The Green Dollar
Green Dollar

Red Dot. Green Dollar.

Our little landlord must have huge dreams when it comes to making a big buck out of the green race people are running these days. There on the front page of the Green Energy supplement of the Business Times not too long ago was a spin on Singapore being confidently and gladly aware that there is a demand, not by the villagers themselves, but by the governing parties for independent energy systems.

We are still pondering over how we can be the energy source of our rural neighbours though. A declaration in other words by Valerie Choy and Dickson Yeo, energy analysts at the Energy Studies Institute, is: “Singapore can help but there are no quick fixes for rural energy needs in South-east Asia.” Having lived in a village myself, I mean what I say when I say the villagers are happy to be left alone to deal with the state of their energy resources. Home stays sweet with the deficiencies for most, and money is something you make in the urban towns if you want it. Villages remain sustainable without the intrusion of money, and the dollar is only something for the ambitious and greedy as it moves them out of their homes to be tempted by petty crime to survive in the big bad world. Human nature remains. More often, development is viewed as destruction, and along with it, the killing of sentiments dear to the heart.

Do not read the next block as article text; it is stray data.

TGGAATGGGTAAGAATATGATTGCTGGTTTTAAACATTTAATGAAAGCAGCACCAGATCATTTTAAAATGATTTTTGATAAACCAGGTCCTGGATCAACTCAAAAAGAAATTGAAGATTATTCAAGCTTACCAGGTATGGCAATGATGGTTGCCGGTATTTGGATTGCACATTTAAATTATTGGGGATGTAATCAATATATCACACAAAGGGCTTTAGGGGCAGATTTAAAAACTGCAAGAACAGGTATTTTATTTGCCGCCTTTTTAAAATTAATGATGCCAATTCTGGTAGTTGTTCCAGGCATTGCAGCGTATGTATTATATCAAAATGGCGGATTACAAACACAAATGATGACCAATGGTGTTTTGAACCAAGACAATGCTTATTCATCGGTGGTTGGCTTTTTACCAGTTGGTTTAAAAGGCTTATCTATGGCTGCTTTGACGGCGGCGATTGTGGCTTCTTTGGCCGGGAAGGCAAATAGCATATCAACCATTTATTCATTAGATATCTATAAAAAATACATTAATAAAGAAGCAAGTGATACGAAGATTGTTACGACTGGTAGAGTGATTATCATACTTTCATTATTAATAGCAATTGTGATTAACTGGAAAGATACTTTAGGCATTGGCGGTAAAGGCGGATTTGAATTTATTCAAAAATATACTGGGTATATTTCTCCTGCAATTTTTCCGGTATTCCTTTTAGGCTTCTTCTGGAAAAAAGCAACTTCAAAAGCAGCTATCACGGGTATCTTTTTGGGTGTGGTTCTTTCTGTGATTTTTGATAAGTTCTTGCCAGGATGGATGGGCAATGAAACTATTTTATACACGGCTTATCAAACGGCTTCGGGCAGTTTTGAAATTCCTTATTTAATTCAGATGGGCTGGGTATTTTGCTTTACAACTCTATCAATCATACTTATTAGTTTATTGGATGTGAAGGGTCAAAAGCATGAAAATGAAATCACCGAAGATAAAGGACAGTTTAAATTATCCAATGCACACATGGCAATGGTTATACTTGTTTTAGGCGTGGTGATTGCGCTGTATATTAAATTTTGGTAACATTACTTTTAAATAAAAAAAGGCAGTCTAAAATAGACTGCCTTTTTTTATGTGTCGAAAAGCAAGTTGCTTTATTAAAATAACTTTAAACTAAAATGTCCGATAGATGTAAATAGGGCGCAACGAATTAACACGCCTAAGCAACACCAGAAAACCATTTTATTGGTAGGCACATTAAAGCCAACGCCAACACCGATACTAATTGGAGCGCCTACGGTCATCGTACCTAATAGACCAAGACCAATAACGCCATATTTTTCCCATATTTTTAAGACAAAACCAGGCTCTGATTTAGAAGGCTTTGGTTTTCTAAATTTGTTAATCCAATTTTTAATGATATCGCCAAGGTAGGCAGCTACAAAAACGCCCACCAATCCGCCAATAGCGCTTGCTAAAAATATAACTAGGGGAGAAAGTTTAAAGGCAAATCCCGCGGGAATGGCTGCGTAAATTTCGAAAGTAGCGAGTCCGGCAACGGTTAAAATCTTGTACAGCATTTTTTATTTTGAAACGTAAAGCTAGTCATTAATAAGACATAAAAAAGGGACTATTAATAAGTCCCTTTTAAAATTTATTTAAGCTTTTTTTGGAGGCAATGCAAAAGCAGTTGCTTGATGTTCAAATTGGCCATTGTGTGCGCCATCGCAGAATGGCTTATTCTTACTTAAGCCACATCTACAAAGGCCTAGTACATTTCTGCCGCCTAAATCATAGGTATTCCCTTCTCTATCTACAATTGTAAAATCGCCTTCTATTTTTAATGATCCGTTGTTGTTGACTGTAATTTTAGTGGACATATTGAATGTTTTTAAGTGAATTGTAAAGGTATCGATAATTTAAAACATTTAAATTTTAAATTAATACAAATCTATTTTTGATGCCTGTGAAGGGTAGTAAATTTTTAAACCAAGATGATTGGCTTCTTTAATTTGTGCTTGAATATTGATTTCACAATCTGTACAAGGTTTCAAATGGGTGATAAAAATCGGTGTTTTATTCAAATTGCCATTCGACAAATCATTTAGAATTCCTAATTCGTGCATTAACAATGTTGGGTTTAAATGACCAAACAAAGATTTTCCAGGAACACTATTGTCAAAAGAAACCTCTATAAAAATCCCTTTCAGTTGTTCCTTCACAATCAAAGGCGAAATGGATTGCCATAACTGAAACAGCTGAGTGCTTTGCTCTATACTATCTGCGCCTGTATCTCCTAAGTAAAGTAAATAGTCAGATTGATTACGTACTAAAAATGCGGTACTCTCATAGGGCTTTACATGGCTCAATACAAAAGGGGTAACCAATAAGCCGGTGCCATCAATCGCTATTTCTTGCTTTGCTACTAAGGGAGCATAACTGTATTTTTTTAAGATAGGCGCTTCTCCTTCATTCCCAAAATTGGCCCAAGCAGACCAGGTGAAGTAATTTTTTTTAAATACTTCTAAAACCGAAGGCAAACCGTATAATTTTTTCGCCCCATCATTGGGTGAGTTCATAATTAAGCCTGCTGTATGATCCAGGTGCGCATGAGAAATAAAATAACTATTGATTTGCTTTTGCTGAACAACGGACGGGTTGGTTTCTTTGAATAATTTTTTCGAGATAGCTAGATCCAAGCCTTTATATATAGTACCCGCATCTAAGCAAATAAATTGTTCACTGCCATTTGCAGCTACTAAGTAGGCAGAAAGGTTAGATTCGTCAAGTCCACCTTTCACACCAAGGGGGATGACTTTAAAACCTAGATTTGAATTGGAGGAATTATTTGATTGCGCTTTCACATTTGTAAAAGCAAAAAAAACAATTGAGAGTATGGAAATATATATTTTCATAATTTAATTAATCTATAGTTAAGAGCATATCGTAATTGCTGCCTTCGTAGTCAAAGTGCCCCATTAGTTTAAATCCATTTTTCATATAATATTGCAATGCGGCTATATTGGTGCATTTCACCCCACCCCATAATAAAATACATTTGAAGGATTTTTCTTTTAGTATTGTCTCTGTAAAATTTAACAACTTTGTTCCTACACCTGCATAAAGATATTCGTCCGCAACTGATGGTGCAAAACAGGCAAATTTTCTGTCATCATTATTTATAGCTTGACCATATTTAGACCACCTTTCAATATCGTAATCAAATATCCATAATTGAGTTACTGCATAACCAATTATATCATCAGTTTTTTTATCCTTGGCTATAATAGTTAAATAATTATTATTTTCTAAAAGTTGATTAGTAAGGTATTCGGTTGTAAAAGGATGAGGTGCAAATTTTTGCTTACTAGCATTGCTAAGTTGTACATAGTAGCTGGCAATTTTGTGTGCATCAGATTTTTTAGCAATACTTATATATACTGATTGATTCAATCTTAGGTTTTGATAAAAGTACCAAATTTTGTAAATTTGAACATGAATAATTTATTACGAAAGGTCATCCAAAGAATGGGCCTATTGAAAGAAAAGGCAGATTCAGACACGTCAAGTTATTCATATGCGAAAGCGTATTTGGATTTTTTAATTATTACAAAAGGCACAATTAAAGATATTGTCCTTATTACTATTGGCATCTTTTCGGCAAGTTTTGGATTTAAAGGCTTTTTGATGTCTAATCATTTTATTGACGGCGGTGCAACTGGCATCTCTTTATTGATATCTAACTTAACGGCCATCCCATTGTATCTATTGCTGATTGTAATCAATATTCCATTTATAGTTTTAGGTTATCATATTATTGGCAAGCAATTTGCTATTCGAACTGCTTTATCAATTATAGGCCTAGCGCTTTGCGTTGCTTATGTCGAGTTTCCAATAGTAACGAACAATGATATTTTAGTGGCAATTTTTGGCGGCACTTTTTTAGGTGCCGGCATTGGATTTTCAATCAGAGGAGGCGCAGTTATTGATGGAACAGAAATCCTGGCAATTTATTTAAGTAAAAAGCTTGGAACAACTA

If green energy were to go hand in hand with sustainability and the return to Gaia, the piece glaringly on the first page should be reason why the supplement should be named “Green Dollar” instead of “Green Energy”. So maybe this is EDB’s answer to a coffee break when it comes to dealing with energy conservation issues of the urban population of close to 5 million we have on the island. The tag on the embedded picture says: “According to the International Energy Agency, 160 million people in South-east Asia, most of them living in rural areas, have no access to electricity today.” Providing energy for this 160 million is equally difficult and maybe why a logically good distraction when it comes to submitting a work report to the boss. To be fair, all of us need somewhere to go to in times of need. I used to text my boyfriend when I stress out, but now I cry out to God who is always faithful.

To be encouraging, we are test-bedding on Pulau Ubin. Perseverance may see the R&D’s team breakthrough giving birth to a new energy system sturdy enough to uproot our current one, creating a deeper meaning to what people know us, as the Clean and Green City, in the future. EDB says they are actively finding non-profit organisations to base here, which I imagine jump up and shout hip hip hooray, there’s work for us.

As mentioned by Valerie and Dickson, South-east Asia is a region of diverse income levels, topography and natural resources. Finding a workable and sustainable solution for the modernising population is not only a matter of technology, but that of social-demographic studies and urban planning. MM Lee’s vision for Singapore is to be an international city, no longer just an Asian one. Is providing a unique solution, as mentioned in the article, important to our end goal in this case? I do see that the old man’s vision of being internationally connected goes hand in glove with being green. How else reliably can you get the Straits Times’ news than digitally online if you are being a global citizen not living on home turf but working for our government?